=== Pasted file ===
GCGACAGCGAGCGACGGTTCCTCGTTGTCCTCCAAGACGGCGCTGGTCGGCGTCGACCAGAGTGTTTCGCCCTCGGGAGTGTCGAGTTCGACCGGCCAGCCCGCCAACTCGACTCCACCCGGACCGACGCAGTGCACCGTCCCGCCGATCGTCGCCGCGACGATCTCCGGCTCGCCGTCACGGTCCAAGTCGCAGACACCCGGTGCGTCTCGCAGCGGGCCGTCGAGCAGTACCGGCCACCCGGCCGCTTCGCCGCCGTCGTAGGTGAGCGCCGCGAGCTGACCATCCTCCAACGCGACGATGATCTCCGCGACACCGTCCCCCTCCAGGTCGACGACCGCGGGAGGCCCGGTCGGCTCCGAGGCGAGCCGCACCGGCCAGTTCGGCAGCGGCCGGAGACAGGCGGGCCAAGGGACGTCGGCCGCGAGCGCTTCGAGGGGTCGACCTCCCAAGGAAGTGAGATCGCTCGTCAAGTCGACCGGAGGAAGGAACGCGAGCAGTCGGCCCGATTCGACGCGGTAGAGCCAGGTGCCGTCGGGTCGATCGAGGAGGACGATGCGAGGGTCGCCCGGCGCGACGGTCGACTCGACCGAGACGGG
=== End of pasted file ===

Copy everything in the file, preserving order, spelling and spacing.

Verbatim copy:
GCGACAGCGAGCGACGGTTCCTCGTTGTCCTCCAAGACGGCGCTGGTCGGCGTCGACCAGAGTGTTTCGCCCTCGGGAGTGTCGAGTTCGACCGGCCAGCCCGCCAACTCGACTCCACCCGGACCGACGCAGTGCACCGTCCCGCCGATCGTCGCCGCGACGATCTCCGGCTCGCCGTCACGGTCCAAGTCGCAGACACCCGGTGCGTCTCGCAGCGGGCCGTCGAGCAGTACCGGCCACCCGGCCGCTTCGCCGCCGTCGTAGGTGAGCGCCGCGAGCTGACCATCCTCCAACGCGACGATGATCTCCGCGACACCGTCCCCCTCCAGGTCGACGACCGCGGGAGGCCCGGTCGGCTCCGAGGCGAGCCGCACCGGCCAGTTCGGCAGCGGCCGGAGACAGGCGGGCCAAGGGACGTCGGCCGCGAGCGCTTCGAGGGGTCGACCTCCCAAGGAAGTGAGATCGCTCGTCAAGTCGACCGGAGGAAGGAACGCGAGCAGTCGGCCCGATTCGACGCGGTAGAGCCAGGTGCCGTCGGGTCGATCGAGGAGGACGATGCGAGGGTCGCCCGGCGCGACGGTCGACTCGACCGAGACGGG